Take The Best, Leave The Rest

So I read this article from Backstage probably 4 days ago and just haven’t had time to share about it despite being so moved and inspired when I first read it, and here I am now on Saturday morning finally getting to talk about it because it’s STILL stuck out to me.

The featured actor on September 26th edition of backstage is Ginancarlo Esposito You might know him from his terrifying role in Breaking Bad, which is where I personally recognized him from.

He was quoted in the article when asked about his approach to acting saying:

“ I say take the best and leave the rest, if you commit yourself to one technique for me it would disallow me to pull from other modalities that I feel work.”

When I read this is was like YAS! I’m glad I’m on the same page and not the only one who does this. But specifically the wording “take the best, leave the rest” really stuck with me.

Over my time as an actor and the professional training I’ve done I’ve dabbled in meisner, Stanislavsky and my most intensive modality of technique being Practial Asthetics and I am an alumnus of @atlanticactingschool where that is the only school@that teaches PA because it was developed there. I spent 2 years of my life learning PA which for those of you that are unfamiliar with that method- it was created by William H Macy and David Mamet and has strong roots in scene analysis, intention and purely listening to your scene partner and being a human on stage.

While I was at Atlantic the steps to analyze a scene were extensive and very methodical, but when you did the work the results that were yielded were impeccable and I did my best work while learning at that school.

But after I left Atlantic I was faced with my first role, let me correct that- my first lead role in Anton Chekhov’s ‘The Seagull’ playing the protagonist, Konstantin. This is such a juicy, complex role and a huge undertaking and I didn’t have much time to prepare for it since rehearsals were a little under a month to take on such a behemoth of a play that spans 4 acts in which my character is on stage in almost every scene.

When I began researching the role and beginning the ground work and inevitably creating the character as a whole and bringing that into rehearsals I was met with an expected road block: What method do I use? My default was to use Practical Asthetics because that’s how I was trained the last 2 years ( I got this role not too long out of school and it was my first since leaving school. But I found due to the IMMENSE personal nature of the material and how I view Konstantin as an extension of myself, PA wasn’t really going to help me. Instead over time I found myself leaning more into Stanislavsky and the method. I bought “An Actor Prepares” and sunk my teeth into it. ⠀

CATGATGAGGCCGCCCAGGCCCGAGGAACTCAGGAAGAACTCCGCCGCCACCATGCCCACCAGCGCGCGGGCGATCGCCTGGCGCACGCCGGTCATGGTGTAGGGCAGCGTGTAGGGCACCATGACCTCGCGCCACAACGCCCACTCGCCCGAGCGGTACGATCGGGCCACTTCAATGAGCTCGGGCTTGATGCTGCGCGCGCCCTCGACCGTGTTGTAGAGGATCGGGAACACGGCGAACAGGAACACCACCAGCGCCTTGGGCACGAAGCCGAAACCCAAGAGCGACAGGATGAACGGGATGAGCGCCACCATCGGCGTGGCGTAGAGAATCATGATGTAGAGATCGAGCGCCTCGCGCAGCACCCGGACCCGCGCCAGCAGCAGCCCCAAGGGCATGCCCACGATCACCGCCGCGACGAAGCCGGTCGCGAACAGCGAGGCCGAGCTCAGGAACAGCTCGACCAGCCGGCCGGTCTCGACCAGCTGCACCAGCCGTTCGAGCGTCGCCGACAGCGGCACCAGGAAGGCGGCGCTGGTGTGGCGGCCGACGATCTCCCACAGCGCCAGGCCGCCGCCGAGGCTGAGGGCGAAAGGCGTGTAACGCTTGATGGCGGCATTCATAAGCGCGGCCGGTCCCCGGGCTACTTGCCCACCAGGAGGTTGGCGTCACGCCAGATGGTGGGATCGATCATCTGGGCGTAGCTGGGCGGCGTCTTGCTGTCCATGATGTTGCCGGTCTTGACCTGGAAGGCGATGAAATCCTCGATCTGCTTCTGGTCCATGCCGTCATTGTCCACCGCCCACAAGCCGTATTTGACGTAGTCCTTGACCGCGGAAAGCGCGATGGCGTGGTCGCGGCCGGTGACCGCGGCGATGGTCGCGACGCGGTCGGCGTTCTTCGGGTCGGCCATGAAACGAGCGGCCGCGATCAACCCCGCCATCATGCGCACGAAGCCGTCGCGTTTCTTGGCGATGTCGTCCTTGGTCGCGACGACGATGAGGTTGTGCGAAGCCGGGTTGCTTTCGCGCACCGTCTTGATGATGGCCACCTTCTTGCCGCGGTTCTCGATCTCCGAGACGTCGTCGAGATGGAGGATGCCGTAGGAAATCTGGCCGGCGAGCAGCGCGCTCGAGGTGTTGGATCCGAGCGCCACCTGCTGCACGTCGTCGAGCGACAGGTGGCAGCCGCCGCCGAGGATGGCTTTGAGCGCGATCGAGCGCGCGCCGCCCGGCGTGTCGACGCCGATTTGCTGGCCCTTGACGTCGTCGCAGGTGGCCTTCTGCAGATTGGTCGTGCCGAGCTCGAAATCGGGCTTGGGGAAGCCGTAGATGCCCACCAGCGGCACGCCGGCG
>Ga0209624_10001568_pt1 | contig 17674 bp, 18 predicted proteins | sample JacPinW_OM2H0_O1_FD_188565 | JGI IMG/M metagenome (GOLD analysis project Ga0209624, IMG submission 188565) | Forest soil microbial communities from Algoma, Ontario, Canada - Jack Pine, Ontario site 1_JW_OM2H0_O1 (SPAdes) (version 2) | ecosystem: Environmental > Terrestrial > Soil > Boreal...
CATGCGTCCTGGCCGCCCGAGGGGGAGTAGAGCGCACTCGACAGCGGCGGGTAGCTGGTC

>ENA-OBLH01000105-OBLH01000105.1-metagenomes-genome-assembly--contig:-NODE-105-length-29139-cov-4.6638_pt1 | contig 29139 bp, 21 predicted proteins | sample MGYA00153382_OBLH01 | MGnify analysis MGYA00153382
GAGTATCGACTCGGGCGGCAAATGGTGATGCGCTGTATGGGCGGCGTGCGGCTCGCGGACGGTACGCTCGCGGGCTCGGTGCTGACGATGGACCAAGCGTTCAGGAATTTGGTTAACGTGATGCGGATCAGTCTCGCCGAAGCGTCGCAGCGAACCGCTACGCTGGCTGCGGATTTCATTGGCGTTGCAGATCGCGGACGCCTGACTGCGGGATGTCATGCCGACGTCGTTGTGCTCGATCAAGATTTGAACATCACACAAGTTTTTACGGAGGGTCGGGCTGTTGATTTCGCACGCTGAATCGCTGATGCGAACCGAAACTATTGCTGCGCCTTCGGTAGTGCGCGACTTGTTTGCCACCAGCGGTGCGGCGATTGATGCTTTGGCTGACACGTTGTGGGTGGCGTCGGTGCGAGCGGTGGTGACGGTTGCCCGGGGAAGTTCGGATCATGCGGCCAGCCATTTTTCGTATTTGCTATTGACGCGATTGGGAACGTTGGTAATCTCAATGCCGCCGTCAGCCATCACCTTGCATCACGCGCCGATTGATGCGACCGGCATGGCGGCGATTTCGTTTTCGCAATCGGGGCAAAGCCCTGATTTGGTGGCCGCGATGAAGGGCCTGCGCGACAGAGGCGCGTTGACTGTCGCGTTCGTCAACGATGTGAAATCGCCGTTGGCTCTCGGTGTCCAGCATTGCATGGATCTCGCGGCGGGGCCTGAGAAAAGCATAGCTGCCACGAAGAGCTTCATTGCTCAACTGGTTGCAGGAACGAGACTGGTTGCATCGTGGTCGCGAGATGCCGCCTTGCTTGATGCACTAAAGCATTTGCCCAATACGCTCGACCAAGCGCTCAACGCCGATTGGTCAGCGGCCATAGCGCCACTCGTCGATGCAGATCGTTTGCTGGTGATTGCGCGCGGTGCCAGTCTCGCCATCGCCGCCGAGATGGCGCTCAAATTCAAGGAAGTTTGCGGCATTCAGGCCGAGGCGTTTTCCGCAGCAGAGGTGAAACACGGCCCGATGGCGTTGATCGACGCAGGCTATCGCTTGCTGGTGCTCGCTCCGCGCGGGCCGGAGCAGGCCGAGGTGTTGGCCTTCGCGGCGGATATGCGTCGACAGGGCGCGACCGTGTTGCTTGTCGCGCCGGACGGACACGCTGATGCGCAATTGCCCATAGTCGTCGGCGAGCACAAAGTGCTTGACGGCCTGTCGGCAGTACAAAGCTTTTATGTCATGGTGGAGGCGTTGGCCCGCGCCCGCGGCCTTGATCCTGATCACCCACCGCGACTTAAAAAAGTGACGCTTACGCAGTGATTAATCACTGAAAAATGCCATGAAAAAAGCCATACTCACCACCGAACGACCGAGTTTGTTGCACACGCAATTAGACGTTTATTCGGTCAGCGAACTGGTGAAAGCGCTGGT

What ended up resulting was using a lot of emotional memory (which is commonly associated with the method) and deep character work like writing diary entries in Konstantin’s first person POV. ⠀

Essentially I created my own method. I did end up using PA for the parts of scenes I sincerely COULD NOT find motivation for some of Konstantin’s choices confused me and I couldn’t rely on my own personal experience to being truth to the character. For example, I would never shoot a bird and hand it to the love of my life and then threaten to kill myself all in the same sentence. Those were moments when the method wasn’t able to help me. ⠀

It was truly astounding going through that process of playing Konstantin because I created my own method using tips and tricks from past modalities and crafting my own unique process. I wrote, created a playlist, made sure to wear his clothes each rehearsal- all things that weren’t focused on in my extensive training at the Atlantic. It was thrilling, confusing, frustrating at times because I felt lost and like I should be “sticking to” the training of what my life centered around for the past 2 years. ⠀

In the end, and even now as roles as come and gone I still do the same. I pick and choose which modalities to use to create a character and I feel forunate that I’ve found my own formula, but more importantly, told myself it’s okay to use more than one and not be married to PA. ⠀

I’ve taken the best of my trainings and what has worked for me, and then experimented by meshing them all together and as a result, cultivated my own approach, hence- leaving the rest.